As Mark A. Chancey, professor of religious studies at Southern Methodist University, puts it: “I always say it was the church hierarchy that drove Mary Magdalene to prostitution. Driving her to prostitution fits in the context of putting women in their place.” Elizabeth Norton, CSJ, distinguished professor of theology at Fordham, agrees: “For those who prefer a Church with an exclusively male hierarchy, it is easier to deal with her as a repentant sinner than as an apostolic woman who had a voice and used it.”
Mary’s feminist advocates go beyond railing against Christian tradition. Christine Schenk, CSJ acknowledges in an interview with U.S. Catholic that clearing Mary’s name has an agenda most orthodox Christians would consider unbiblical: the empowerment of women in church leadership and, ultimately, women’s ordination.
“People see this as a positive, constructive way to show they support women’s equality,” says Schenk, who believes reclaiming Mary Magdalene’s reputation as an early church leader will have implications for women’s leadership in the Church today, including the ordination of women.
Schenk is a director of FutureChurch, a liberal Catholic organization seeking “changes that will provide all Roman Catholics the opportunity to participate fully in Church life and leadership.” FutureChurch’s free 2017 Mary of Magdala Celebration offerings include “resources for women’s preaching,” and its website suggests using Mary Magdalene’s feast day as an opportunity to “advocate for opportunities for Catholics to hear the voices of women preaching today.” In short, the feminist defense of Mary Magdalene seems driven not by a concern for Christian truth, but by a politicized desire for women’s equality.
According to this narrative, if Mary Magdalene is a repentant sinner, she is worthless as a role model for modern women. Dvorak quotes nun and professor Barbara Bowe: “Women looking to the Bible for inspiration already have limited choices of female role models. When we suddenly cut Mary Magdalene off at the knees and turn her into some kind of evil sex pervert, we deprive men and women, but especially women, of a figure with whom they can identify.”
The feminist clearing of Mary’s name misses crucial realities of repentance, absolution, and the Christian life. The old story of Mary as a former prostitute who gave up a life of sin for a new life of righteousness did not make Mary an “evil sex pervert.” It helped Christians for millennia understand and rejoice in what it means to repent and receive Christ’s forgiveness.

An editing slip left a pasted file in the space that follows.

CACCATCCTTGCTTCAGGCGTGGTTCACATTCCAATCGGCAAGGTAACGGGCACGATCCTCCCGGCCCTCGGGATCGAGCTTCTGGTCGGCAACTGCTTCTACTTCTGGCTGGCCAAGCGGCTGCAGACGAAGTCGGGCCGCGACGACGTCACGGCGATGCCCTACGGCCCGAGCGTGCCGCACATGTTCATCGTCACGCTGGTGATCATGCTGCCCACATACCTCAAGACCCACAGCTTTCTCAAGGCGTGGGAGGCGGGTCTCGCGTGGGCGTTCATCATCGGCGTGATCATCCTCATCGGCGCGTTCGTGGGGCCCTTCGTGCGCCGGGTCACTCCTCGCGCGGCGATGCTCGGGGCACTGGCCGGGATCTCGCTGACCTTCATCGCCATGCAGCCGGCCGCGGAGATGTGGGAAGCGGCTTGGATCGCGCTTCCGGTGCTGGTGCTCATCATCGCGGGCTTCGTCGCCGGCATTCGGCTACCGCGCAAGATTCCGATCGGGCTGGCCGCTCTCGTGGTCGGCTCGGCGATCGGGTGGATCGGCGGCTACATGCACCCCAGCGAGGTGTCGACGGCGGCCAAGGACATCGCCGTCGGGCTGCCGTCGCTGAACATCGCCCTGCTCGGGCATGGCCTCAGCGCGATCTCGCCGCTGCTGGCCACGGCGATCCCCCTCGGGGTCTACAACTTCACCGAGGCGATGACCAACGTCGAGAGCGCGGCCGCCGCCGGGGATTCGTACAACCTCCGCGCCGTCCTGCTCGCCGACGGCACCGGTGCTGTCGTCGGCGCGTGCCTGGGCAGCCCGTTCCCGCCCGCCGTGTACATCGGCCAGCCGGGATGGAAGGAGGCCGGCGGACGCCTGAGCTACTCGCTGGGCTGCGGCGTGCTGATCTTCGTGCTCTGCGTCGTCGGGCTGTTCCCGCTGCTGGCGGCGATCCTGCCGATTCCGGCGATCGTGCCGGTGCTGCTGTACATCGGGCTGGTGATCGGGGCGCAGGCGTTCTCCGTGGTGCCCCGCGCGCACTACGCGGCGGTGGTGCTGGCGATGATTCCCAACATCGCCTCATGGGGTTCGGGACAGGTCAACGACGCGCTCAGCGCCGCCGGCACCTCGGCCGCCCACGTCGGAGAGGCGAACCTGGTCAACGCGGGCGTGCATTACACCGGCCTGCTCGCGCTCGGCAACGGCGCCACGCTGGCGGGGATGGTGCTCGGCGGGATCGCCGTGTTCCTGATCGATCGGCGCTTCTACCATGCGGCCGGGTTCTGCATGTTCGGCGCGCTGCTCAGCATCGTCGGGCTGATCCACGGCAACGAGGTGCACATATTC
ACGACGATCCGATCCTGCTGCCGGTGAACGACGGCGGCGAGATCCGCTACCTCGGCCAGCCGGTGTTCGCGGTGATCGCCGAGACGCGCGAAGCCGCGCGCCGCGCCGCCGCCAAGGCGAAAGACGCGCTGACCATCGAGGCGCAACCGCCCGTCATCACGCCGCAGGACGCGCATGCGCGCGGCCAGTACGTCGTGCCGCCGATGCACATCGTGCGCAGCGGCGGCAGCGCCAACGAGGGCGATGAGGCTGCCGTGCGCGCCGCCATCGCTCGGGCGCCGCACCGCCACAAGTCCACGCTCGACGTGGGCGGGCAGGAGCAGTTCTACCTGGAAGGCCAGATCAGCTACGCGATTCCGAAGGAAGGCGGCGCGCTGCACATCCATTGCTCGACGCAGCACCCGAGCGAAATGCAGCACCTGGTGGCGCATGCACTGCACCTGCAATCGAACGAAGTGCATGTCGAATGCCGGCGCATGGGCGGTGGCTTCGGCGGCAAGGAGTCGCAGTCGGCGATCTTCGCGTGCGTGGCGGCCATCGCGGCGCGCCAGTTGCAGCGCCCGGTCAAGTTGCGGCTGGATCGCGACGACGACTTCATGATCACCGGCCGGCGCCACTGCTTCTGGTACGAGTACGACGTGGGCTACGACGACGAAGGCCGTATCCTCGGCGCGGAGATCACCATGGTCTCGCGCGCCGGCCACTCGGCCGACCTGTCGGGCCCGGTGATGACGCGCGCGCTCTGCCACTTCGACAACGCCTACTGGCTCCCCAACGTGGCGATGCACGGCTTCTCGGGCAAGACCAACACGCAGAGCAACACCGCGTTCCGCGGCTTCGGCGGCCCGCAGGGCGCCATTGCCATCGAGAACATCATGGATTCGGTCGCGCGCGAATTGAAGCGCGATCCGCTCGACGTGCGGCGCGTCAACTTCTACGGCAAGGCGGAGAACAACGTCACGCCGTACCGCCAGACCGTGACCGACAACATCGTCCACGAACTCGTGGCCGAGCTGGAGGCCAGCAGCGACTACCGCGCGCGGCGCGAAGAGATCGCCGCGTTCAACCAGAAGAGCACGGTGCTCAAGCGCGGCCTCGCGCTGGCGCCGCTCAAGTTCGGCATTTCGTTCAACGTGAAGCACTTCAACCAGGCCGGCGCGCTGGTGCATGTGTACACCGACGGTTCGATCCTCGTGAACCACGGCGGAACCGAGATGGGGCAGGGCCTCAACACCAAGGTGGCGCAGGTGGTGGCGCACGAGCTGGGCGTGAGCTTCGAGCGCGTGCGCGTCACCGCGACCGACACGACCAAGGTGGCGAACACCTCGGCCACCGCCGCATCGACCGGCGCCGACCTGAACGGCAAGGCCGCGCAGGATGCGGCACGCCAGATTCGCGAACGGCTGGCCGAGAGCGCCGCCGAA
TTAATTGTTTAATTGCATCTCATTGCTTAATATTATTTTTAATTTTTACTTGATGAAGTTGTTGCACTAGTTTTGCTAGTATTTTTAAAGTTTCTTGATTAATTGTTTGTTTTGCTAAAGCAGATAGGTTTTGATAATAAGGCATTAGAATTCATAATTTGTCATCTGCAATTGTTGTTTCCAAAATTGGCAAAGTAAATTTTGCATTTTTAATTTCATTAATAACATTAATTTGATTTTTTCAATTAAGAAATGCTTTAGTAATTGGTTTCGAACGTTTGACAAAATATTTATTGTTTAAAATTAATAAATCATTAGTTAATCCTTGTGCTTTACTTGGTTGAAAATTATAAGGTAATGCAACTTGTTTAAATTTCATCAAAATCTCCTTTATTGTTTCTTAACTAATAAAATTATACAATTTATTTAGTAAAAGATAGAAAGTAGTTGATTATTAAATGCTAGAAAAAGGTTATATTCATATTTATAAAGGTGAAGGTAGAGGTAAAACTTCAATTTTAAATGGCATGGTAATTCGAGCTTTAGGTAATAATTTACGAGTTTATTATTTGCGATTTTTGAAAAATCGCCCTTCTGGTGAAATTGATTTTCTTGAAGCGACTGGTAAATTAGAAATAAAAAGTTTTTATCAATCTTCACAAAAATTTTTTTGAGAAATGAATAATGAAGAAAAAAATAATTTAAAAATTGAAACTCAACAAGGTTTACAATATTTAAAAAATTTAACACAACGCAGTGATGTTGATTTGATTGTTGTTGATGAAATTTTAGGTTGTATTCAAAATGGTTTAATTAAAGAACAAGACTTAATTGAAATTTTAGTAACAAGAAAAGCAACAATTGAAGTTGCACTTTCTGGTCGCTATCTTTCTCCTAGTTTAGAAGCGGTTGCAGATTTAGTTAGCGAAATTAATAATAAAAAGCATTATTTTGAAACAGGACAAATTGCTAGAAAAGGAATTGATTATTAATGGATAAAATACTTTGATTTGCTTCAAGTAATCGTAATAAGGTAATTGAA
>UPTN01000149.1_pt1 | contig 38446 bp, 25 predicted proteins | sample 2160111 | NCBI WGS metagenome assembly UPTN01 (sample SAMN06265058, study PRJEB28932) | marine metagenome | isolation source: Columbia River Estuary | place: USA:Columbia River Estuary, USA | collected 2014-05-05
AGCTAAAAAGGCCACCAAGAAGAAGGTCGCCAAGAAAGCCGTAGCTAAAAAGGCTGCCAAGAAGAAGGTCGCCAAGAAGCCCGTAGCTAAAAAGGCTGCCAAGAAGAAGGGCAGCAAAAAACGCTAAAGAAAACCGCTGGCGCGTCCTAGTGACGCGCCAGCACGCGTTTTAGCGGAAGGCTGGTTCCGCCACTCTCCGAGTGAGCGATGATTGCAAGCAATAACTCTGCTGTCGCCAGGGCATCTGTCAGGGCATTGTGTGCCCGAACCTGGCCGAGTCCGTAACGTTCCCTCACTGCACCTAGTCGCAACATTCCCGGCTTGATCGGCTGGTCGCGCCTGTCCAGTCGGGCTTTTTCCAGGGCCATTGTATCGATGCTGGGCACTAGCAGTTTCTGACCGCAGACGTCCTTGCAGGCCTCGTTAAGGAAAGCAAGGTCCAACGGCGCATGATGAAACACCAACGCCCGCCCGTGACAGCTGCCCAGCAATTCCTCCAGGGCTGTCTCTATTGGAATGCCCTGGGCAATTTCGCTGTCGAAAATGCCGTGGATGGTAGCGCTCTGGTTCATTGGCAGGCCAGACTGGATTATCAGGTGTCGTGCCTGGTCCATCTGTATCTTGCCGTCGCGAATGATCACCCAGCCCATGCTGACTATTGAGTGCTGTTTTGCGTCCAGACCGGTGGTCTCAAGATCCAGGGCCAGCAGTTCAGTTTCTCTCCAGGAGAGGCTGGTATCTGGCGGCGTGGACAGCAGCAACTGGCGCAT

Dvorak’s statement that Mary Magdalene’s story is the story of modern women everywhere is true—just not in the way she thinks it is. Bowe may think that the old Mary narrative left modern women without a New Testament woman to identify with; but as a repentant sinner, was she not already one of the most identifiable figures in the New Testament? All modern women suffer the consequences of the Fall and battle sin throughout their lives. All Christian women—all Christian women and men—are by definition “repentant sinners.” Regardless of its factual accuracy, Gregory’s interpretation of Mary’s story revealed truths about the Christian life that the new gender-driven agenda seems sadly unable to grasp.
What is certain is that Mary Magdalene, whether she was a repentant prostitute or purely an example of extraordinary faith, did not leave behind a legacy that encourages bashing male church leaders, criticizing church tradition, or lobbying for gender equality. She left an example of how to live a life of faith, relying on Christ’s mercy and rejoicing in his Gospel. So on Mary Magdalene’s feast day, let’s not turn the saint into a poster child for feminism or women’s ordination. Rather, let us give thanks to God for using her throughout church history to teach Christians the meaning of repentance and forgiveness and for raising her up as a faithful role model for all Christian women—and men.
Ramona V. Tausz is a junior fellow at First Things.